Most women have vaginal discharge at many different times throughout their cycle. During ovulation, white and watery discharge is common and accepted as normal. But, discharge after ovulation is widely believed to be a sign of pregnancy.
The Drying Up Myth
There is a myth that women will dry up after ovulation. This is simply not true.
Just because there is no discharge post ovulation, doesn’t mean there is no cervical fluid still present. The reason that most women experience no discharge after ovulation is because the fertile cervical mucus (which is a great host to protect sperm from the acidity of the vagina) is no longer needed and can go away; however it does not always go away. Some women may consistently have cervical fluid present with or without discharge.
While some women may experience no discharge after ovulation, others may naturally have creamy or sticky discharge for a few weeks after ovulation. In fact, some women experience creamier and thicker discharge after ovulation. The amount of discharge can change from cycle to cycle for a woman.
The amount and type of discharge depends on the woman and her body. The amount and consistency can be influenced by water intake, hormones, exercise, illness, medication, and diet.
How Much Discharge Is Normal?
Around 4 milliliters (or about a teaspoon) of discharge is normal per day. This can vary, and the bigger concern is usually the smell, consistency, and color of the discharge.
Is An Increased About Of Discharge After Ovulation A Sign Of Pregnancy?
It can be. Mucous starts to accumulate around the opening of the cervix in the first few days of pregnancy. This mucus acts as a plug or a barrier to help protect a baby as it develops. Due to the excess mucous, you may see some extra discharge.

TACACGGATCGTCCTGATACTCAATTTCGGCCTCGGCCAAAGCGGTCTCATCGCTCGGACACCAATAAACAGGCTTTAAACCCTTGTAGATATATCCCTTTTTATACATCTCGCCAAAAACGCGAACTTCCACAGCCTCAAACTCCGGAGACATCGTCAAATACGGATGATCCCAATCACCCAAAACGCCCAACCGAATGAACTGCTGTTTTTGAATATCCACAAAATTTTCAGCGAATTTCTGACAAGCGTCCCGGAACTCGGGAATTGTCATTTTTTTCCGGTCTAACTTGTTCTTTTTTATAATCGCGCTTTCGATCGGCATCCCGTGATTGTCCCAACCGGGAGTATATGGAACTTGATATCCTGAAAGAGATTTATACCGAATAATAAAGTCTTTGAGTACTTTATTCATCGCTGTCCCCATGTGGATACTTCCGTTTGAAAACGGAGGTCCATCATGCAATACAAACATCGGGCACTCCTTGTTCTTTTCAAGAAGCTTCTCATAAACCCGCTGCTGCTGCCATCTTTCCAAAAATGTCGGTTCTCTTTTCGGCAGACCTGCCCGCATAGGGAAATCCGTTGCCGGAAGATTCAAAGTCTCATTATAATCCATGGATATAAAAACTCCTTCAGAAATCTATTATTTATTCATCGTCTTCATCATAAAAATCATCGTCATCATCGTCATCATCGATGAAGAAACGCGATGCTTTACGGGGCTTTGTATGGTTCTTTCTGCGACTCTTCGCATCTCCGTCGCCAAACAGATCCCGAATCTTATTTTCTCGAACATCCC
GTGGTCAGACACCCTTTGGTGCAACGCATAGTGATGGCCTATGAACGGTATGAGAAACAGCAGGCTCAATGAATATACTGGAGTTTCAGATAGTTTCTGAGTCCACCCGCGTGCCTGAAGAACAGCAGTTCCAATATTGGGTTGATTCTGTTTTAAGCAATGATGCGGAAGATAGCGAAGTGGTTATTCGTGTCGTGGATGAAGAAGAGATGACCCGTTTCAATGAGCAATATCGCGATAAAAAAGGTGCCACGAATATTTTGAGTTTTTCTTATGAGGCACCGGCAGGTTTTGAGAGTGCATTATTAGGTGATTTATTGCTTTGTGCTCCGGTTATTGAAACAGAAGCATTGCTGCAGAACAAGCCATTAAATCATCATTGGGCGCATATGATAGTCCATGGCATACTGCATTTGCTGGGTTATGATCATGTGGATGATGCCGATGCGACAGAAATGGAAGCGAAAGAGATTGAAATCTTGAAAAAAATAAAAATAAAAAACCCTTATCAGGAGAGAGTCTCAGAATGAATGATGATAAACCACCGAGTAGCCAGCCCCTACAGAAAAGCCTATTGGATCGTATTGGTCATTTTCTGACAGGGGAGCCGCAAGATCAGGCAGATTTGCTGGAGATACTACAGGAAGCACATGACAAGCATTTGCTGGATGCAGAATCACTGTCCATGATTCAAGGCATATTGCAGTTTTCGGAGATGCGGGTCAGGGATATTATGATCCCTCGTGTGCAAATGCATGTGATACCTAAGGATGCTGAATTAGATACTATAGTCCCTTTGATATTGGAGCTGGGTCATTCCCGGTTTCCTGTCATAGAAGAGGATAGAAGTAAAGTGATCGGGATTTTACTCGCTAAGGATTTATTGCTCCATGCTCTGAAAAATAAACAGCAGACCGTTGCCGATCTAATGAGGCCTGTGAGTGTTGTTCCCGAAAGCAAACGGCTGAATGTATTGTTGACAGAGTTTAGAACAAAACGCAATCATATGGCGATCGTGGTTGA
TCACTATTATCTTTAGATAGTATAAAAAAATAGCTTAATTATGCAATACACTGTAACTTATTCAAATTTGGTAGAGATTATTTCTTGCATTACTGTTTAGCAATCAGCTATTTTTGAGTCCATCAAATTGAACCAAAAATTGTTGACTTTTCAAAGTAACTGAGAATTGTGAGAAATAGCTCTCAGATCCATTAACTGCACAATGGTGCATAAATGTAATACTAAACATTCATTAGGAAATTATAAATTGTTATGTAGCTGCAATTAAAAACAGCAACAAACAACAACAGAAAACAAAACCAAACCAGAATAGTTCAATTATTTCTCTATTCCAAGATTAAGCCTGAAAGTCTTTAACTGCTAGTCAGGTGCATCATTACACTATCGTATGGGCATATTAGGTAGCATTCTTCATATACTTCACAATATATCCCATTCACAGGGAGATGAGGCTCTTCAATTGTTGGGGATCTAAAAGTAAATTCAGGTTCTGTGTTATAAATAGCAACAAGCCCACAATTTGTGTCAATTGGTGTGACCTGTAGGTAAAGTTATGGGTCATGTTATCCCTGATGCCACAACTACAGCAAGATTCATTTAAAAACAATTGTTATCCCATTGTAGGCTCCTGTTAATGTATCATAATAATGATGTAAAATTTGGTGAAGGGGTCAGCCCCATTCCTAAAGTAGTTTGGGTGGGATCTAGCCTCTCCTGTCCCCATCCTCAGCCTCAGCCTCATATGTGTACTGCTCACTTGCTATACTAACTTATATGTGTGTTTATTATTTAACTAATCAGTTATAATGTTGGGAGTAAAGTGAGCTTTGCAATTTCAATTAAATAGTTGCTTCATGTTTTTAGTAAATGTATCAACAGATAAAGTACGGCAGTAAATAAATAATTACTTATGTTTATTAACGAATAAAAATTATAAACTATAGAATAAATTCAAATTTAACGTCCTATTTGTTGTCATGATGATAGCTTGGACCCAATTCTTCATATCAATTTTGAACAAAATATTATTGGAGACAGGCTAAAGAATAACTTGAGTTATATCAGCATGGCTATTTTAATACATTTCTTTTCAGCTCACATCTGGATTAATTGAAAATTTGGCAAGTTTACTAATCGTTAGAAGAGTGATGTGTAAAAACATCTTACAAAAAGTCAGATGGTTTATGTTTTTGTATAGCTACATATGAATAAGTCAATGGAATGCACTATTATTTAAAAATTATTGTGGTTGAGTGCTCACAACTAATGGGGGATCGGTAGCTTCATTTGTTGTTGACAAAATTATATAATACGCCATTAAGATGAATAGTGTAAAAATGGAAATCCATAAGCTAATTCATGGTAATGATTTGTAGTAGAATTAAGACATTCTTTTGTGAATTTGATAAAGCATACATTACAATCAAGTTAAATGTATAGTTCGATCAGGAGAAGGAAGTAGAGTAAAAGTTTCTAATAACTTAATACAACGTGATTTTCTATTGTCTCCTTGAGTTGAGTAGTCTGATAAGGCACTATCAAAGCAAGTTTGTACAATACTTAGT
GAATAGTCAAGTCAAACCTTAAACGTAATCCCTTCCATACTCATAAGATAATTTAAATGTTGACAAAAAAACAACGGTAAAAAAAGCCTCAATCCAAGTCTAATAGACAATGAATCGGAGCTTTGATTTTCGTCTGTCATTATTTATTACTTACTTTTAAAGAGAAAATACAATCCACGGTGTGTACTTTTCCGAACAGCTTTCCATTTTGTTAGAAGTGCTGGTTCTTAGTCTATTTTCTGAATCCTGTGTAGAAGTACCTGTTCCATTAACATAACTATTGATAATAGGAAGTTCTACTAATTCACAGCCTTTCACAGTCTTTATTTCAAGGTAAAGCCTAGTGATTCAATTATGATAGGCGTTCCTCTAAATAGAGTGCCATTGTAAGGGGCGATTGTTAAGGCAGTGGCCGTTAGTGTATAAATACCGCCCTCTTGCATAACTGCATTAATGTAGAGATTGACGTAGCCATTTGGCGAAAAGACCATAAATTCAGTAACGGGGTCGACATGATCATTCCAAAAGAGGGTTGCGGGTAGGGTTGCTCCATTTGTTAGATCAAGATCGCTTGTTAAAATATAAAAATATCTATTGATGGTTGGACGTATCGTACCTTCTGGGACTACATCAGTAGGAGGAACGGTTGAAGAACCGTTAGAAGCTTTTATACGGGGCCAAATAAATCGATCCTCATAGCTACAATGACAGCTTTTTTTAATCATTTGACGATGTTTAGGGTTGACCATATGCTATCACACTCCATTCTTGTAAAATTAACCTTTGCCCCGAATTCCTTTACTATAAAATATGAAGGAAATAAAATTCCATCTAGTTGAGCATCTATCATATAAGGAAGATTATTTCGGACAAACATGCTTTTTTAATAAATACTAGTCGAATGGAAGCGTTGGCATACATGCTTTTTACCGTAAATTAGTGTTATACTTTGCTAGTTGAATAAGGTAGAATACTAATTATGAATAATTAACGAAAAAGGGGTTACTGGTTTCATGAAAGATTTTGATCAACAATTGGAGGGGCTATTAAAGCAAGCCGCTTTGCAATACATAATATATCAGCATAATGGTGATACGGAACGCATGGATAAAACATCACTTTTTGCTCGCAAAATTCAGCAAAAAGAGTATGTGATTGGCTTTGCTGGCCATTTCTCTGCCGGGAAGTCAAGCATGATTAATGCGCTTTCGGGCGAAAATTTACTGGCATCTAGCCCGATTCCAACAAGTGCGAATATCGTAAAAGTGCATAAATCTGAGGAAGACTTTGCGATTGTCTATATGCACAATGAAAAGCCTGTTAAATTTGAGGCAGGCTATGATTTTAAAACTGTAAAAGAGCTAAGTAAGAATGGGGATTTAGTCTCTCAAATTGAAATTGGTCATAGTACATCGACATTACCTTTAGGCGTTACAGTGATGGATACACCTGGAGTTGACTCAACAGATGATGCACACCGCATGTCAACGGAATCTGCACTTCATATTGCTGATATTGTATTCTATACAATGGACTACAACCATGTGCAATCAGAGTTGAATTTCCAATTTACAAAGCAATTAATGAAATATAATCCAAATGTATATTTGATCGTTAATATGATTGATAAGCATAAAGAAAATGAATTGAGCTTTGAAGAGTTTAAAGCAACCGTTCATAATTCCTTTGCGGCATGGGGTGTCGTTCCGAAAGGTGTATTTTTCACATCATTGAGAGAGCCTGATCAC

There are also high levels of progesterone when pregnancy is achieved, and the increase of progesterone causes extra lubrication, which causes excess vaginal discharge.
However, as said above, it may not have anything to do with pregnancy and instead have to do with other things such as hormonal changes or diet changes.
Some women, who are on the birth control pill, may also experience increased discharge due to the hormone progesterone found inside the pill. Women who continually experience discharge after ovulation while on the pill may want to consider switching to a birth control without the hormone.
How About Brown Discharge After Ovulation?
Women often experience brown discharge after their period as left over blood is cleared out, but get concerned about brown discharge after ovulation. Brown discharge right after ovulation can simply be a sign that any remaining and decomposed blood has been picked up by the discharge and is being cleaned out.
Brown discharge can be a sign of pregnancy. It is often referred to as implantation bleeding.
Implantation bleeding usually occurs around 6-12 days after ovulation. It occurs when a fertilized egg implants inside of the uterus. However, not all women will experience this when impregnated. In fact, it has been shown that only one-third of pregnant women report this type of discharge before pregnancy.